I got to hear Ellen Butler speak at my local library a couple of months ago on the topic of women in the OSS. That's the Office of Strategic Services, if you don't know, the American intelligence service they created in the early days of WWII, which has since become the CIA. I watched the Alan Ladd movie O.S.S. (1946) earlier this year and was curious as to how accurate that representation might have been, and I'm always interested by anything to do with WWII anyway.
Butler was knowledgeable and engaging, and I very much enjoyed her presentation. I even raised my hand to ask if she'd seen Alan Ladd's movie and if it seemed accurate in light of her own research. (She said she thought it was accurate overall, so yay.) Butler has even managed to meet and interview some surviving female OSS agents, and her own grandfather served as a cryptographer during WWII. I found her fascinating.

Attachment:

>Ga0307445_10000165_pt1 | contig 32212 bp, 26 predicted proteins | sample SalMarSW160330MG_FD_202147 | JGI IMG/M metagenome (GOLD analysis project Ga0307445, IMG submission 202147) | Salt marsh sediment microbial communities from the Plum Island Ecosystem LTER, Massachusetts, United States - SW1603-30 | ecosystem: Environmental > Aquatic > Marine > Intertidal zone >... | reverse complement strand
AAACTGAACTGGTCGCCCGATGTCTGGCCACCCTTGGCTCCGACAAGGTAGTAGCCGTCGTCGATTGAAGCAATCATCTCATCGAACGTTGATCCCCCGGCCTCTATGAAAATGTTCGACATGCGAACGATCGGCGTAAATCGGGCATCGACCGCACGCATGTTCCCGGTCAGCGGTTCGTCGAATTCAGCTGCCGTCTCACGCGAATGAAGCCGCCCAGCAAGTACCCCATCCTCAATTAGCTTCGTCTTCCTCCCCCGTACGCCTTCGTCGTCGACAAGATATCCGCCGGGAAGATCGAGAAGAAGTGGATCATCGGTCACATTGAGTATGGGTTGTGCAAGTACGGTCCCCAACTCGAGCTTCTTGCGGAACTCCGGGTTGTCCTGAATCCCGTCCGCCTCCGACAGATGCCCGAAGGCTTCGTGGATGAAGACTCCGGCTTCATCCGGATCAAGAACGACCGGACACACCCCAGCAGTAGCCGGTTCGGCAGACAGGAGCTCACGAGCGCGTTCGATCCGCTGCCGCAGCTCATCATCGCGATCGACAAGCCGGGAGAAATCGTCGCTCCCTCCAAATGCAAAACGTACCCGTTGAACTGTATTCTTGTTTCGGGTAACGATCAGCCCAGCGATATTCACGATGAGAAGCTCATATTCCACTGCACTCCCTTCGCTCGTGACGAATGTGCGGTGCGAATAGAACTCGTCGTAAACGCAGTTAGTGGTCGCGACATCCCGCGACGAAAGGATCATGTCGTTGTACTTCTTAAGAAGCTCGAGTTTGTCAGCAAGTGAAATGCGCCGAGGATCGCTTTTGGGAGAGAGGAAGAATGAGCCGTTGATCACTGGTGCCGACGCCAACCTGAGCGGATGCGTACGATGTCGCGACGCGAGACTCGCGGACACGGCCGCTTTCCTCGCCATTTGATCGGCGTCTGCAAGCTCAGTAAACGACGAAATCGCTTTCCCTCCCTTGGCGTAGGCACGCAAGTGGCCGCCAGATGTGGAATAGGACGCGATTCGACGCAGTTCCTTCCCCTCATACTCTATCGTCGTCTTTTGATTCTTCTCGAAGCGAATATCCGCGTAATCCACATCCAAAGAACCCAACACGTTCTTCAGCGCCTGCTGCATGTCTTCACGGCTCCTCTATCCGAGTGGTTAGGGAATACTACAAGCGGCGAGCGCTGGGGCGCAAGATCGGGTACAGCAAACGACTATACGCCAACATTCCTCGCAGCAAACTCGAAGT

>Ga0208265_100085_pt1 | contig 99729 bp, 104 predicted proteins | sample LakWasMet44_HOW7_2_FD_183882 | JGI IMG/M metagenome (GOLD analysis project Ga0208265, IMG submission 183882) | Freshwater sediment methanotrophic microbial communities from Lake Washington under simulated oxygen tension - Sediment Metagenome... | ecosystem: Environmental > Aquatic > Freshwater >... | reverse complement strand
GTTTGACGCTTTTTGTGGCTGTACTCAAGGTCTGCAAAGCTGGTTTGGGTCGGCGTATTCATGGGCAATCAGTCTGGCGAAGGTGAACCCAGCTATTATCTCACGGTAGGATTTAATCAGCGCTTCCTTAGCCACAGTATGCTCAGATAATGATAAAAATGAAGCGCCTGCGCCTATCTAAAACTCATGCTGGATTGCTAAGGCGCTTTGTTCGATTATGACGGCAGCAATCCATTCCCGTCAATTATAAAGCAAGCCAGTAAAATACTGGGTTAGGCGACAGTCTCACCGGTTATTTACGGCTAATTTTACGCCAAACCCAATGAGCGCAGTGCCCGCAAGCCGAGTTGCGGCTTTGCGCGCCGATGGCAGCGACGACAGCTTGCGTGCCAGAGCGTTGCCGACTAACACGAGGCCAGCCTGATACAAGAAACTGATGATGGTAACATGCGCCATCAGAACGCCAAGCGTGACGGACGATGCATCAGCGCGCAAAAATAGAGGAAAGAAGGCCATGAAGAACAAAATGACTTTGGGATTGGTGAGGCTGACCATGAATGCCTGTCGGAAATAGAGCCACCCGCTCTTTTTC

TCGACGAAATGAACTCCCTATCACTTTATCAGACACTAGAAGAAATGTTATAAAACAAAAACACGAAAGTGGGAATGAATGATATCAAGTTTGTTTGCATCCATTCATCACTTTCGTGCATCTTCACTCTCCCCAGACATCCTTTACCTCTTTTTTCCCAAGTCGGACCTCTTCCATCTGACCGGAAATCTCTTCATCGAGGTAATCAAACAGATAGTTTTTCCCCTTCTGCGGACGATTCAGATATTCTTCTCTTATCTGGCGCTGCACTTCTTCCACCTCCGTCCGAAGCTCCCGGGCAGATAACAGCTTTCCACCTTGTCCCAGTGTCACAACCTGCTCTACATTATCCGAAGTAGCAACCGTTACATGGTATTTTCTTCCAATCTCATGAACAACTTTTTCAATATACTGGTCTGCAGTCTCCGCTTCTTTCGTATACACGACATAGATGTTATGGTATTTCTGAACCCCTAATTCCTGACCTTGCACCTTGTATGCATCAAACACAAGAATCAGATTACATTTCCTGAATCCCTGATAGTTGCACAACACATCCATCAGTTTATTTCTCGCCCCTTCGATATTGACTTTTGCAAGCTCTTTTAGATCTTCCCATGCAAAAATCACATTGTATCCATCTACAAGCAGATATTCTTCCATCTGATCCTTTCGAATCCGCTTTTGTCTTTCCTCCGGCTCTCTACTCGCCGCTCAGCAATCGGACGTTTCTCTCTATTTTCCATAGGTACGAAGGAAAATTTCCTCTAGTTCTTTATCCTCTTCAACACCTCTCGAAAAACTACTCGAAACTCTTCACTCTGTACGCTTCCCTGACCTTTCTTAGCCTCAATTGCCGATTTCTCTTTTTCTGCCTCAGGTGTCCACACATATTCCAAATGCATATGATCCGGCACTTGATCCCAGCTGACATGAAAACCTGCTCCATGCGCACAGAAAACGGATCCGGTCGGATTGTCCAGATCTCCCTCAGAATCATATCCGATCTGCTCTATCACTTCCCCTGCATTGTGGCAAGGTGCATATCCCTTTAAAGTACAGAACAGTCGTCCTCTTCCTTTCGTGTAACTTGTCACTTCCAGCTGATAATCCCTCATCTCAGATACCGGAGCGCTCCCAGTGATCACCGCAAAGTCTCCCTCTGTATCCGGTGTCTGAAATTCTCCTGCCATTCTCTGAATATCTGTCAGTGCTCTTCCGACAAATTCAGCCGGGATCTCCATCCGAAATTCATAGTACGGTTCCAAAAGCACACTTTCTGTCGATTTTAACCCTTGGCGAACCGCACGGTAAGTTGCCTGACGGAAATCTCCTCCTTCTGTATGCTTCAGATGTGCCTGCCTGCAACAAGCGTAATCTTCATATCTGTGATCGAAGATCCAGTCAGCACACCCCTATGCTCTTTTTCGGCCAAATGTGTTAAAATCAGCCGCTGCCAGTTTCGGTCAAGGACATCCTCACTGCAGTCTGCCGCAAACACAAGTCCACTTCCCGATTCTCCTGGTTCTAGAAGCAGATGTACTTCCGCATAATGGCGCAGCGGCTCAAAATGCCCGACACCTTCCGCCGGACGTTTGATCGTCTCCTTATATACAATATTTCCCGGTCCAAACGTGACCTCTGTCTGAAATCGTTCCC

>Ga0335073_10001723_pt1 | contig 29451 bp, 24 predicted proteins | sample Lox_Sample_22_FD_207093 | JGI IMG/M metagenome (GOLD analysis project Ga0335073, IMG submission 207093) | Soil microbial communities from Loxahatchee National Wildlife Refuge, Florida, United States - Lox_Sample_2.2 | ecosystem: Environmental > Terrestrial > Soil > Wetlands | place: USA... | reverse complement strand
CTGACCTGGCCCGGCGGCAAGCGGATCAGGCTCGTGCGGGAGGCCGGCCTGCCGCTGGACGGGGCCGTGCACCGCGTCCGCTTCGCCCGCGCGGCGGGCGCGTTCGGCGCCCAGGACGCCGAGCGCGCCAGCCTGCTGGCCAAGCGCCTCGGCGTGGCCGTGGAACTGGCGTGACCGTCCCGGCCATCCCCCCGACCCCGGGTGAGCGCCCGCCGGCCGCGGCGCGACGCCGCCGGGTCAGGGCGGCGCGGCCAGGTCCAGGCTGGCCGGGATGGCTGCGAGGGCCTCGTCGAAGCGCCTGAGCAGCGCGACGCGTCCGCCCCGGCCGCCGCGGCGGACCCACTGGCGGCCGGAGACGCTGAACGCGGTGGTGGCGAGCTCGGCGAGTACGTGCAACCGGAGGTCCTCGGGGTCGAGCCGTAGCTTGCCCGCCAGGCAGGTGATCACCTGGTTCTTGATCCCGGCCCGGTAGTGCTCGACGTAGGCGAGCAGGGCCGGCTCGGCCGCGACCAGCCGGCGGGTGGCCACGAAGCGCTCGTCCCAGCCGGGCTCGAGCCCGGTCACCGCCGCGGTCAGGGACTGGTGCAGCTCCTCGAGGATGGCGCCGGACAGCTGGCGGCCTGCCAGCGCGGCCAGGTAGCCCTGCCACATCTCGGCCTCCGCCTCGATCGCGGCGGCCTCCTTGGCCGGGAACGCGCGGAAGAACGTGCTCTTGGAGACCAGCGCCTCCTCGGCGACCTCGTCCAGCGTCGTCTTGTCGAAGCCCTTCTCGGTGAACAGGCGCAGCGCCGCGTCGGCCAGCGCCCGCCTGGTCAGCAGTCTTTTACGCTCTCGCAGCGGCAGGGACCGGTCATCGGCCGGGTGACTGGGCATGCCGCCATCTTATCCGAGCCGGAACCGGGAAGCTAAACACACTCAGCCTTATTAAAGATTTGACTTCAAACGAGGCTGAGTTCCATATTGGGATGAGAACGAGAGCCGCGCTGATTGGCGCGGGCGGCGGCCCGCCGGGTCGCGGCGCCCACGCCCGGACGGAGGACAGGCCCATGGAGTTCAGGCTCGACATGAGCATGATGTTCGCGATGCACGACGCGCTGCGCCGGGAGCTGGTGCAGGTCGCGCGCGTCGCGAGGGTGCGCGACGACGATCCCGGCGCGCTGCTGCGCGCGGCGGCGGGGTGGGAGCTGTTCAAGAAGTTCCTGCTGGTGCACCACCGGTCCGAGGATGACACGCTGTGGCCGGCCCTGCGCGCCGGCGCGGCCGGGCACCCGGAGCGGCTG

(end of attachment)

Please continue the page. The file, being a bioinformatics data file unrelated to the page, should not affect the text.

As for The Brass Compass, it was overall most enjoyable as well. It follows Lily, a young American who speaks French and German flawlessly. She joins the OSS because she's bored and purposeless and is soon behind enemy lines, posing as a nanny so she can spy on a high-ranking Nazi officer. But her cover is eventually exposed, forcing her to flee across Germany in the dead of winter. She's eventually reunited with the man she loves, an American airman, and goes on to have more spying adventures with and without him. It's kind of an episodic story, with Lily having various spying escapades, and with the love story threading through all of it.
If This was a Movie, I Would Rate It: a soft R for violence and torture, mentions of rape, description of a Nazi death camp, bad language sprinkled throughout (including an f-bomb dropped by a soldier confronted with said death camp), and some non-explicit love scenes. Really, it's the torture that pushes my rating up from a PG-13.